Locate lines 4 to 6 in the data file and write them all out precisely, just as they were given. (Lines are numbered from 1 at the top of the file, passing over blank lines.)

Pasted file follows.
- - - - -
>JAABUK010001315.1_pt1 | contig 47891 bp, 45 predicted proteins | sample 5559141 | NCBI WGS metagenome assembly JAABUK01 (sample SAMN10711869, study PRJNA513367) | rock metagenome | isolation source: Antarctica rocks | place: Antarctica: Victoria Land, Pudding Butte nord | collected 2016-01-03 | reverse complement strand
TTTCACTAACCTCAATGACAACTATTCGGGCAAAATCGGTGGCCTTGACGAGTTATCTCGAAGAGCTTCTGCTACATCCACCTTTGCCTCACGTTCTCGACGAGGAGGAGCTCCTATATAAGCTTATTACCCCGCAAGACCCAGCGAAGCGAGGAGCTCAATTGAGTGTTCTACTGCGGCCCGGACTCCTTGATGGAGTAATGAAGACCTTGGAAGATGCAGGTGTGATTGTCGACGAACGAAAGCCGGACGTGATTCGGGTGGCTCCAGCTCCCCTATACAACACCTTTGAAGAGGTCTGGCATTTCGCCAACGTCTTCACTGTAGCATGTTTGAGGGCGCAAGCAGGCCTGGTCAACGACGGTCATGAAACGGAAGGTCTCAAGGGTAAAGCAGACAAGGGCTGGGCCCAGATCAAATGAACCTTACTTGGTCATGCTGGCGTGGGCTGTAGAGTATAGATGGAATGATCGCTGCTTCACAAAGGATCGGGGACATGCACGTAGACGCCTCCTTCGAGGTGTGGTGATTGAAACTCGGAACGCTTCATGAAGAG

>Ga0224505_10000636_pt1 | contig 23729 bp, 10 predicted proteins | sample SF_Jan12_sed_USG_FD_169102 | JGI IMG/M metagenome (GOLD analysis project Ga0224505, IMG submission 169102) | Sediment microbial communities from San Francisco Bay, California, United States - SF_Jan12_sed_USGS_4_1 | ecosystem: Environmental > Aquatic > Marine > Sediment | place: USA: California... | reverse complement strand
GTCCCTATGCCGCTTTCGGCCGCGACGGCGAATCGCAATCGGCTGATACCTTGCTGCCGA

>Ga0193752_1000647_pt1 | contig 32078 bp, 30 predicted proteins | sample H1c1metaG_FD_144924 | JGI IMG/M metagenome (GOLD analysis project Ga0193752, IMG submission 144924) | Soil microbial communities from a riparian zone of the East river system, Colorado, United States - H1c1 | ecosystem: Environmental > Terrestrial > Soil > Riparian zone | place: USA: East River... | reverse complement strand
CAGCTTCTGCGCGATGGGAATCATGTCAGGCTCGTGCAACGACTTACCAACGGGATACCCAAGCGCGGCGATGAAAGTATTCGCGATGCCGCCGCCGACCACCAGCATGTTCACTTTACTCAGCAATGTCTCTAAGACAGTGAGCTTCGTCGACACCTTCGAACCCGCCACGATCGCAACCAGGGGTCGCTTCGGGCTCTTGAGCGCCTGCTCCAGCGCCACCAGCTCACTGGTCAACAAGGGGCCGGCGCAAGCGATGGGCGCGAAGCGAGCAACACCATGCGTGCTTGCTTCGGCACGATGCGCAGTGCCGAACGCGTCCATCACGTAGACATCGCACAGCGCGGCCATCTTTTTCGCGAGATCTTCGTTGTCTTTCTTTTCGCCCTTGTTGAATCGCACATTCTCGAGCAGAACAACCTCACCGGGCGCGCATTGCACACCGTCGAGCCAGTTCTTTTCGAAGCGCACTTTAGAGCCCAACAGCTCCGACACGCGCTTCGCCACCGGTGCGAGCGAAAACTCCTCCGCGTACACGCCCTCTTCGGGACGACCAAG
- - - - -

GTCCCTATGCCGCTTTCGGCCGCGACGGCGAATCGCAATCGGCTGATACCTTGCTGCCGA

>Ga0193752_1000647_pt1 | contig 32078 bp, 30 predicted proteins | sample H1c1metaG_FD_144924 | JGI IMG/M metagenome (GOLD analysis project Ga0193752, IMG submission 144924) | Soil microbial communities from a riparian zone of the East river system, Colorado, United States - H1c1 | ecosystem: Environmental > Terrestrial > Soil > Riparian zone | place: USA: East River... | reverse complement strand
CAGCTTCTGCGCGATGGGAATCATGTCAGGCTCGTGCAACGACTTACCAACGGGATACCCAAGCGCGGCGATGAAAGTATTCGCGATGCCGCCGCCGACCACCAGCATGTTCACTTTACTCAGCAATGTCTCTAAGACAGTGAGCTTCGTCGACACCTTCGAACCCGCCACGATCGCAACCAGGGGTCGCTTCGGGCTCTTGAGCGCCTGCTCCAGCGCCACCAGCTCACTGGTCAACAAGGGGCCGGCGCAAGCGATGGGCGCGAAGCGAGCAACACCATGCGTGCTTGCTTCGGCACGATGCGCAGTGCCGAACGCGTCCATCACGTAGACATCGCACAGCGCGGCCATCTTTTTCGCGAGATCTTCGTTGTCTTTCTTTTCGCCCTTGTTGAATCGCACATTCTCGAGCAGAACAACCTCACCGGGCGCGCATTGCACACCGTCGAGCCAGTTCTTTTCGAAGCGCACTTTAGAGCCCAACAGCTCCGACACGCGCTTCGCCACCGGTGCGAGCGAAAACTCCTCCGCGTACACGCCCTCTTCGGGACGACCAAG